Much hope rides on the diagnostic and prognostic ability of biomarkers, exemplified by three papers in the March Archives of Neurology. But such measures may also have other uses. Alison Goate and colleagues at Washington University School of Medicine, St. Louis, Missouri, used CSF amyloid-β (Aβ) as an endophenotype—a measurable intermediate between genotype and overt phenotype—to look for genes that might be associated with late-onset Alzheimer disease (LOAD). In one volunteer, the researchers found a presenilin-1 single nucleotide polymorphism previously identified as an early onset, familial AD mutation. The finding suggests that some cases of apparently late-onset, sporadic AD may actually be inherited in Mendelian fashion. The data is reported in yesterday’s Annals of Neurology online.
It is not clear how many other LOAD cases may be inherited in this manner. “We may find that there has been somewhat of an ascertainment bias, that we were all going out looking for early onset AD families and sequencing their DNA and probably not paying as much attention to the families that had a late age of onset,” suggested Goate in an interview with ARF. But she expects the number of LOAD cases inherited in this fashion to be rare. However, going forward, she is revamping her ideas on AD genetics. “I always really thought of age 60 as a cutoff. If the mean age of onset was above 60, we generally didn’t bother to look for PS1 mutations in families. I’ve changed my view now, and I’ve decided that what is more important is evidence for Mendelian disease. If I find there’s a three-generation history, as in this family, then I’m going to sequence the known genes regardless of the age of onset,” she said.
The discovery came about because Goate and colleagues were interested in using quantitative endophenotypes to search for LOAD risk genes. “We thought if this [strategy] is going to work, then we might expect to find some rare mutations in the known genes amongst people in the extremes of Aβ values,” Goate told ARF. And that’s just what they found. First author John Kauwe and colleagues measured Aβ in cerebrospinal fluid drawn from 191 volunteers. After adjusting the raw data for ApoE status, age, gender, and clinical dementia rating, the researchers identified individuals with extreme (top and bottom 5 percent) CSF Aβ40, Aβ42, and Aβ42/Aβ40, and sequenced their PS1 genes. In one of those individuals, a member of a large family previously classified as having late-onset AD (LOAD), Kauwe found the previously identified missense mutation, which occurs in exon 4 and results in the replacement of an alanine to valine at amino acid 79.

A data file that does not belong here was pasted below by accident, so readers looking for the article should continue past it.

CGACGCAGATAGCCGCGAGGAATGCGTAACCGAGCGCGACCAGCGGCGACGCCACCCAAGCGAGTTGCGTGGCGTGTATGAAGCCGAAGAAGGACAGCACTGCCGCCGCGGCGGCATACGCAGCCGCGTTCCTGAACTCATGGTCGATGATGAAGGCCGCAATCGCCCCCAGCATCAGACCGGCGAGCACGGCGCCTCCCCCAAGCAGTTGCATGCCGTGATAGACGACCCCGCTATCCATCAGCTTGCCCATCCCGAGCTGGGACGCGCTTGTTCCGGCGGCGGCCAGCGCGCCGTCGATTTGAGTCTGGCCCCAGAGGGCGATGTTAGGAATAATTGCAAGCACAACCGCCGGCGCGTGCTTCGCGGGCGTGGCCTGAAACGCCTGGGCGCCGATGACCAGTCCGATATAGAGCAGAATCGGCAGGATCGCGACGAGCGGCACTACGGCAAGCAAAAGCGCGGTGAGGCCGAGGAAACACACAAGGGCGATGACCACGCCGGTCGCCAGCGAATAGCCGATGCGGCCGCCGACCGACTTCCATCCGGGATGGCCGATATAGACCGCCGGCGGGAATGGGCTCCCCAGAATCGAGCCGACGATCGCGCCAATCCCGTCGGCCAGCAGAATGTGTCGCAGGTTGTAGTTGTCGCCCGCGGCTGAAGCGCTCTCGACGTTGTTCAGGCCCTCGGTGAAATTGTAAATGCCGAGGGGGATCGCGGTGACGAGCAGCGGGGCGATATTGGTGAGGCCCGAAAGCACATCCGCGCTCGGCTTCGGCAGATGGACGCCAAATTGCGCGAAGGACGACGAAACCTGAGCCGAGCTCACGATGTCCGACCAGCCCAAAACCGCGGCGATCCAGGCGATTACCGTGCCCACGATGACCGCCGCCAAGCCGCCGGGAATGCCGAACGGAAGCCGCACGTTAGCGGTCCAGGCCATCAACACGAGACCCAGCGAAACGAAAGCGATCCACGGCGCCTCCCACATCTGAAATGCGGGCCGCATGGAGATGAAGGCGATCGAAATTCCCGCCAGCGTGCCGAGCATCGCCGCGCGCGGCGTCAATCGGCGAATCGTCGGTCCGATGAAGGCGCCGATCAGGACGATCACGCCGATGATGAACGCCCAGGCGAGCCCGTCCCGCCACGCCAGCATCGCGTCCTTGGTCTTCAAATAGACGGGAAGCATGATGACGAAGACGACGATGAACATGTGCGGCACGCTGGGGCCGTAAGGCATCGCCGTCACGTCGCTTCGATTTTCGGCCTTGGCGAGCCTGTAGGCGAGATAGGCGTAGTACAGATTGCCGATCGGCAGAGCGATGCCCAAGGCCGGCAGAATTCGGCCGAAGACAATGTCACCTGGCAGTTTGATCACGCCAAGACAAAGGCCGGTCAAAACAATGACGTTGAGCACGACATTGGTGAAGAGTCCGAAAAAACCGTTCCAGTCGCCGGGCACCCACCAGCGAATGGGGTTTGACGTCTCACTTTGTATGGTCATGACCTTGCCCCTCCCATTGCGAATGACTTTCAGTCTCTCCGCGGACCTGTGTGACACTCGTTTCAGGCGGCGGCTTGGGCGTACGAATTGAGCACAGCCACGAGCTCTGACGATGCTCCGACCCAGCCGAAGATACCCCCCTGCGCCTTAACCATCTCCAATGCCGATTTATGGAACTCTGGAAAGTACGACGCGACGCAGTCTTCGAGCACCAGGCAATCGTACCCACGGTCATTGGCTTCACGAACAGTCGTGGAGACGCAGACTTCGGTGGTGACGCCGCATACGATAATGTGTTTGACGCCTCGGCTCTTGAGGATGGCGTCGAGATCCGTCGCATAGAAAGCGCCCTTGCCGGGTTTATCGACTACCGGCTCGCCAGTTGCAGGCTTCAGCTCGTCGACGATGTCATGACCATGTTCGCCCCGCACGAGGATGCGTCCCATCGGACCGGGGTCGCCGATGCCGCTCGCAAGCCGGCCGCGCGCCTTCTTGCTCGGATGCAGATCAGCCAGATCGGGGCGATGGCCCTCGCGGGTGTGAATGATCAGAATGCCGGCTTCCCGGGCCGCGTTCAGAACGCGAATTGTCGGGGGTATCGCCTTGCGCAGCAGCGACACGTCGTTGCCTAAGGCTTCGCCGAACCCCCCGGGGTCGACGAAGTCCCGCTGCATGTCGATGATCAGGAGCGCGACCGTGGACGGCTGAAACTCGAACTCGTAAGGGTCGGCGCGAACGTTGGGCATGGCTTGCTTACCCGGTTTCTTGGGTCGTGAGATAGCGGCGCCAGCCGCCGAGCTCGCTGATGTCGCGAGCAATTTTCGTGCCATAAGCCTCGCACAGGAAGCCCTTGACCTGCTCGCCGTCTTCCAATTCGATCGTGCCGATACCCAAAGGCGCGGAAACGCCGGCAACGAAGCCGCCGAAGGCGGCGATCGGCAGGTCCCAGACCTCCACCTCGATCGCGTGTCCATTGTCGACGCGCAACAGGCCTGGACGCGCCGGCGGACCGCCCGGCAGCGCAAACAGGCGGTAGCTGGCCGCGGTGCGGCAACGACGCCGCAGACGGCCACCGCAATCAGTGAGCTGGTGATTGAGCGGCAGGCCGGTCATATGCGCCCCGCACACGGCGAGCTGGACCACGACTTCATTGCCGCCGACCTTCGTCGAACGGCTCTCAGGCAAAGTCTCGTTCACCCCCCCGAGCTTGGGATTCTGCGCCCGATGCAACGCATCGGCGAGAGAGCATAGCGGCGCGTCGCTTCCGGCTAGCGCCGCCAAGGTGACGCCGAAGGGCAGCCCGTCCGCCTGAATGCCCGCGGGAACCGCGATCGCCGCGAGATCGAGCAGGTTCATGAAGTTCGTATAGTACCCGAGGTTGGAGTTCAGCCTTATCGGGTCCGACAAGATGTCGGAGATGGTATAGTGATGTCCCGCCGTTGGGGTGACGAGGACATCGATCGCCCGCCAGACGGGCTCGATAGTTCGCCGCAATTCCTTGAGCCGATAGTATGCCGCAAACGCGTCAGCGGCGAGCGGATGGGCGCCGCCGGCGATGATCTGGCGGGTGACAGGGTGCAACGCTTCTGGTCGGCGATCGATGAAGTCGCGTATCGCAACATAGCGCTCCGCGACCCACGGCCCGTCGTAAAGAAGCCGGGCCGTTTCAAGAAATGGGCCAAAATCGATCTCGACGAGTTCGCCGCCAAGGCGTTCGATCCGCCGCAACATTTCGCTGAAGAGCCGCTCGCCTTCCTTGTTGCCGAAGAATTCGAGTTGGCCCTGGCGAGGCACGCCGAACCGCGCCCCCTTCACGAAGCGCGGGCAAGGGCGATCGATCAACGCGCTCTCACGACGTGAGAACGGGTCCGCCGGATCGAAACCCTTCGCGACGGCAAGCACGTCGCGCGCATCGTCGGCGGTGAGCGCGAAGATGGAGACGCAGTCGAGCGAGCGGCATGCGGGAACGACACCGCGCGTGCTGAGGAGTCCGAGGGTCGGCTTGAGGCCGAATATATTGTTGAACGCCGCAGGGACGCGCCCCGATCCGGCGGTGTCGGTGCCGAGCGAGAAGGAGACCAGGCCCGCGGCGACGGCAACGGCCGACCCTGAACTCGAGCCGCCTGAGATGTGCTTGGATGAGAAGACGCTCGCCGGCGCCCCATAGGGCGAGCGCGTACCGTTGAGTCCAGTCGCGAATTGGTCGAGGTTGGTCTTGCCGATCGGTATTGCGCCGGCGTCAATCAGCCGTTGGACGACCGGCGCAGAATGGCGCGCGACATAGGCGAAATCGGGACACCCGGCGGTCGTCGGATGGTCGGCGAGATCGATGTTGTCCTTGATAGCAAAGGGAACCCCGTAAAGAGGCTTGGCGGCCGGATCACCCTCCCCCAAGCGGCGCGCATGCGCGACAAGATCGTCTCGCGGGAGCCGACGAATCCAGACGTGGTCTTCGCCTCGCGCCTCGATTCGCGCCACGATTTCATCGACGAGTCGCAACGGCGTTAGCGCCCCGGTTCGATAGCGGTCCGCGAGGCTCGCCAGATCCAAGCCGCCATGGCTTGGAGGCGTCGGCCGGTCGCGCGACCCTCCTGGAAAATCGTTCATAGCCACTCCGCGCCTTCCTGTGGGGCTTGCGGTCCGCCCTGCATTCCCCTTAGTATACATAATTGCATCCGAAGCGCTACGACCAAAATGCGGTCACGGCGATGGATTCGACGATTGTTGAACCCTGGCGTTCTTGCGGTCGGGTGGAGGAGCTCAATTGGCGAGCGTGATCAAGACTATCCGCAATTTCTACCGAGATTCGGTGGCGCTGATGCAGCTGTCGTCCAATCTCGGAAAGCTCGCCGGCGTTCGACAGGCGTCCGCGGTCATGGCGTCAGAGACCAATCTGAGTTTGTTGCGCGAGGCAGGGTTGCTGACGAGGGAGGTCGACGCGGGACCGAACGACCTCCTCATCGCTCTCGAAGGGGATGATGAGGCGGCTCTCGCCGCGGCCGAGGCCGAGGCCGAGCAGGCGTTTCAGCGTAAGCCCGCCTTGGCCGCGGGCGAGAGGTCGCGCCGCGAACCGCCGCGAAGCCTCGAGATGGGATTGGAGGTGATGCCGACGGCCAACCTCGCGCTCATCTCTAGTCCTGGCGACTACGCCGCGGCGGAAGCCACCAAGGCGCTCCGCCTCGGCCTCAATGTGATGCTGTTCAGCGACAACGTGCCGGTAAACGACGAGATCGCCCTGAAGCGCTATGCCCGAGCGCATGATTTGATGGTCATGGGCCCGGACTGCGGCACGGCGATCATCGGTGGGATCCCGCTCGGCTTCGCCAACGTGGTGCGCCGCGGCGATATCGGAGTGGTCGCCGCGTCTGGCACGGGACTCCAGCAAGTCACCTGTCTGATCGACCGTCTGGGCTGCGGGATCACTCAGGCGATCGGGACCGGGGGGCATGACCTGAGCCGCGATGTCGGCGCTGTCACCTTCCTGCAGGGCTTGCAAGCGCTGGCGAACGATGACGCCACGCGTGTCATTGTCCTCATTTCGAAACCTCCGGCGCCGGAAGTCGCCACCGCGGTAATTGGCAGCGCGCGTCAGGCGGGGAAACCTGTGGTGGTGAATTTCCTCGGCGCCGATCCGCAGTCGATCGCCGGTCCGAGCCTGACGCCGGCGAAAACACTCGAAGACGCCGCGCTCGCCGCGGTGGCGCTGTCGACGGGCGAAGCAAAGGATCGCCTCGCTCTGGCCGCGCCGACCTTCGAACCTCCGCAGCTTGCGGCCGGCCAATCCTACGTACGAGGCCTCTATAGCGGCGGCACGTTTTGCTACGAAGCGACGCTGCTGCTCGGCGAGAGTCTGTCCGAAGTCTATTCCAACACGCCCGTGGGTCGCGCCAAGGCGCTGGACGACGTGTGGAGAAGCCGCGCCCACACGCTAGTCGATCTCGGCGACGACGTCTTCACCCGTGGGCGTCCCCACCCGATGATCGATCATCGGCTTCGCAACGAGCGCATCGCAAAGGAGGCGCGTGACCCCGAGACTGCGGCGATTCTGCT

“Though this study serves as proof of concept, what we would really like to do is collect a lot more samples so we can actually do a whole genome association study using Aβ levels as a quantitative trait, to see if we can find the genes that influence the levels of CSF Aβ,” said Goate. She noted that there has been only limited success in finding late-onset AD genes by analyzing sibling pairs in families, and this is an alternative approach that is definitely worth exploring. Endophenotypes have been widely used in the genetic studies of other diseases, for example, glucose levels in diabetes, and blood pressure in hypertension. The AD field has been slower in moving into this area, in part because there haven’t been clear phenotypes that might be useful, Goate explained. “These continuous traits give us a lot more power than simply asking if a person is affected or unaffected by the disease,” she added. Goate says they will be looking at other proteins in the CSF samples in addition to Aβ, including tau and phospho-tau.